Tom's Networking Product Reviews : TomsNetworking :
This is a very good overview of the asterisk at home project. I have been using asterisk for about eight or nine months. The at-home version of Asterisk makes it very easy to set up initially and learn how the system works. It's really extraordinary.
We are replacing our four year old telephone system in the office with a system based on Asterisk sometime in the next few weeks. We are waiting for the installation of our T1 line.
I am very excited because it will provide us an opportunity to enhance the services and make things go a little bit more smoothly in the office.
I'll write a quick review of the system tomorrow.
Well . perhaps it was the OS 10.4 reviews (generally good) and the
trouble we had with editing movies with the crappy Windows software ...
or I just wanted to see how the other side lived again (my 1st
computers were Macs .. and I lived over there on the "light side" for
!0 years before defecting in about 1995.
So far, the next Mac decade isn't going so well.
The imac arrived today and Sam set it up in the family room. All
was going OK until he called me in and suggested that I should help get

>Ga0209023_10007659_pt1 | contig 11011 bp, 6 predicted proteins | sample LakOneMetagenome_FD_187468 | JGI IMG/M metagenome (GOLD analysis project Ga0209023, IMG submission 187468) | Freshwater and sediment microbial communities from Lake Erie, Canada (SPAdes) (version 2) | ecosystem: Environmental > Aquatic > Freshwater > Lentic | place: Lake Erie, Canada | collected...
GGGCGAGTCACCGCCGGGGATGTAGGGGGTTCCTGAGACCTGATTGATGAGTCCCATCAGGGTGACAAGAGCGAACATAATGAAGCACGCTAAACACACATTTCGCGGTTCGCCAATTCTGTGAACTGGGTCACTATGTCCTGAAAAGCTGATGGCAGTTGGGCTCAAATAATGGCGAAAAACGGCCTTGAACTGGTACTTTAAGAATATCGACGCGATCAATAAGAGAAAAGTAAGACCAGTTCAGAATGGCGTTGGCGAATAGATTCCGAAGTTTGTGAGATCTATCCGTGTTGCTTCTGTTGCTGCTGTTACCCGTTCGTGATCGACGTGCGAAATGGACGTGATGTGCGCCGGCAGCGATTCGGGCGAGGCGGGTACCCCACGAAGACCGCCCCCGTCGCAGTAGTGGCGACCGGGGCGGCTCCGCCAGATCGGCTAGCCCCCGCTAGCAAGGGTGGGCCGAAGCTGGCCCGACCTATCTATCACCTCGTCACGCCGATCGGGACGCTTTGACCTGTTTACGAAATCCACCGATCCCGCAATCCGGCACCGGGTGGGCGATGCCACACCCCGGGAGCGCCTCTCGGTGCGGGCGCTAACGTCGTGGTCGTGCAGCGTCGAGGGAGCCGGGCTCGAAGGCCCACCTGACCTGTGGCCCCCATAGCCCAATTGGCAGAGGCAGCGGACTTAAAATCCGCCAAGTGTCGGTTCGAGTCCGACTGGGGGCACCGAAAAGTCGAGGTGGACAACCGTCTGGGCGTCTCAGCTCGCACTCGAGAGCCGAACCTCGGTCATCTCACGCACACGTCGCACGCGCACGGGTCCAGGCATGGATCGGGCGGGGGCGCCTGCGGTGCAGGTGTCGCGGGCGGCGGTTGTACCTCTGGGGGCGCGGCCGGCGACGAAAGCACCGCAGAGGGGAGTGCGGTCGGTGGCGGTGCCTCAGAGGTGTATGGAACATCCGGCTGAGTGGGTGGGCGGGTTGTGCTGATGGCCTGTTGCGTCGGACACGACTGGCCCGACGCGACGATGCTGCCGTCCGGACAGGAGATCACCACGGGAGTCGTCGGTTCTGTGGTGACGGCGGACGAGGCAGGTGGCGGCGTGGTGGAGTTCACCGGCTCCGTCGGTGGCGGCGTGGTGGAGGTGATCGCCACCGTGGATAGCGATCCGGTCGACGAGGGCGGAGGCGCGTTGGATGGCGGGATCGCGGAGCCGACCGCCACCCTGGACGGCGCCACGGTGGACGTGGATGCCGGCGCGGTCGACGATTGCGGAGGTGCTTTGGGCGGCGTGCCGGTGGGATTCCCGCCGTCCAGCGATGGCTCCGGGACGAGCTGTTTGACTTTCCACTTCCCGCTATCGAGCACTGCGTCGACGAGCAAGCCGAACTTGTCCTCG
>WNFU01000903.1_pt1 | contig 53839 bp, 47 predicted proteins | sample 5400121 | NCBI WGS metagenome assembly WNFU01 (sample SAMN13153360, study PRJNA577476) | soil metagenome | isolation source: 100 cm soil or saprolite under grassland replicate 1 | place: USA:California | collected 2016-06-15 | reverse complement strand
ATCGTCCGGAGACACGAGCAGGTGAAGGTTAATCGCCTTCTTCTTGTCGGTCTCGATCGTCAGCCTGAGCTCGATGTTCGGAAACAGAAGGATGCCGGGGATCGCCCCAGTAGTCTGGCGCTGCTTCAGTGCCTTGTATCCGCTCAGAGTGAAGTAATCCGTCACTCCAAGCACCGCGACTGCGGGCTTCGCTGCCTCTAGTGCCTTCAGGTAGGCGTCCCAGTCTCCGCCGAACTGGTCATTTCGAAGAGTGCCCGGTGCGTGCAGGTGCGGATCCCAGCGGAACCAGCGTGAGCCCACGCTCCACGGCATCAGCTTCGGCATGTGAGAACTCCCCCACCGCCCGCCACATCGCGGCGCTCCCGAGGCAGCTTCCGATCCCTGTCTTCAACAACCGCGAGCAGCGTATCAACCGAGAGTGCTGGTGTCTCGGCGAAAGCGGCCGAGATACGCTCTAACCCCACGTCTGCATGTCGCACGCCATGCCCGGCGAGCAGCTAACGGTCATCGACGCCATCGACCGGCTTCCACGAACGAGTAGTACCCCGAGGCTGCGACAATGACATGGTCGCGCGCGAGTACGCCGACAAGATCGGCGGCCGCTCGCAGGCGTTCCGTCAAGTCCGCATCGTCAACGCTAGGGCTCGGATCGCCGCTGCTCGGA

it to go on.
Everything was hooked together right, but it just wouldn't go on.
He said that it had powered up once and then "fell asleep." after about 30 seconds.
Subsequent efforts to get it on were unsuccessful.
That was about 10:00 PM
Apple Support is closed .. but they have "24 x 7 chat support" and an online troubleshooter.
I tried the troubleshooter while waiting for the online chat to
respond. The troubleshooter was good, but I hit a dead end when
it told me to push a button that doesn't exist on my model.
So far - it looks like we are victims of the well-documented G5 imac
power supply issues. But I think we have a world record for how
long the machine lasted. (under 1 minute!)
Here's the transcript of my chat session with Apple -- after waiting in their cue for 2 hrs:
If a purpose of a weblog is to document important things so that others can find them .. I'm obligated to share the following. It's not medically related. Medical readers please ignore this .. geeks are welcome to follow along for your reading pleasure.
Our home network has three replayTVs, a win2k server, an Iomega u300 270 GB NAS (RAID level 5) .. running through a Smoothwall Linux firewall, Linksys 24 port 10/100 switch, a Lingo VOIP ATA and (finally) a Time Warner-supplied Toshiba cable modem .. which attaches us to Earthlink Broadband (essentially Time Warner RoadRunner).